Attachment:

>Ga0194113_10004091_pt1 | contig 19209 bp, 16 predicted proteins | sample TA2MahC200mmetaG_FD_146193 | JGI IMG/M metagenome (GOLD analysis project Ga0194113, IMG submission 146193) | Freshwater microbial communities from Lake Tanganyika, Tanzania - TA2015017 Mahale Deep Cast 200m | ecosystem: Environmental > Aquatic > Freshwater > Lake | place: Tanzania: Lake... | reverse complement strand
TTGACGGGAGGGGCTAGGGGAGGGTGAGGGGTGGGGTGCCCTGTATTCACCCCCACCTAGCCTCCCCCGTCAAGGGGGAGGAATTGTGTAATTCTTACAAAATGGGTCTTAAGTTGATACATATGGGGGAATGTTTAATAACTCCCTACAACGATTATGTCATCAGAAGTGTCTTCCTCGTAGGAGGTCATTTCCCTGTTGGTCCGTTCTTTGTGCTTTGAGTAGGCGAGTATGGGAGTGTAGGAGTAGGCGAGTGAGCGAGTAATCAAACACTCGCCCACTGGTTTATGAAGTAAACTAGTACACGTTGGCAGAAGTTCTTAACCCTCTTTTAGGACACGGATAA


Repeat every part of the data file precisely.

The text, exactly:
>Ga0194113_10004091_pt1 | contig 19209 bp, 16 predicted proteins | sample TA2MahC200mmetaG_FD_146193 | JGI IMG/M metagenome (GOLD analysis project Ga0194113, IMG submission 146193) | Freshwater microbial communities from Lake Tanganyika, Tanzania - TA2015017 Mahale Deep Cast 200m | ecosystem: Environmental > Aquatic > Freshwater > Lake | place: Tanzania: Lake... | reverse complement strand
TTGACGGGAGGGGCTAGGGGAGGGTGAGGGGTGGGGTGCCCTGTATTCACCCCCACCTAGCCTCCCCCGTCAAGGGGGAGGAATTGTGTAATTCTTACAAAATGGGTCTTAAGTTGATACATATGGGGGAATGTTTAATAACTCCCTACAACGATTATGTCATCAGAAGTGTCTTCCTCGTAGGAGGTCATTTCCCTGTTGGTCCGTTCTTTGTGCTTTGAGTAGGCGAGTATGGGAGTGTAGGAGTAGGCGAGTGAGCGAGTAATCAAACACTCGCCCACTGGTTTATGAAGTAAACTAGTACACGTTGGCAGAAGTTCTTAACCCTCTTTTAGGACACGGATAA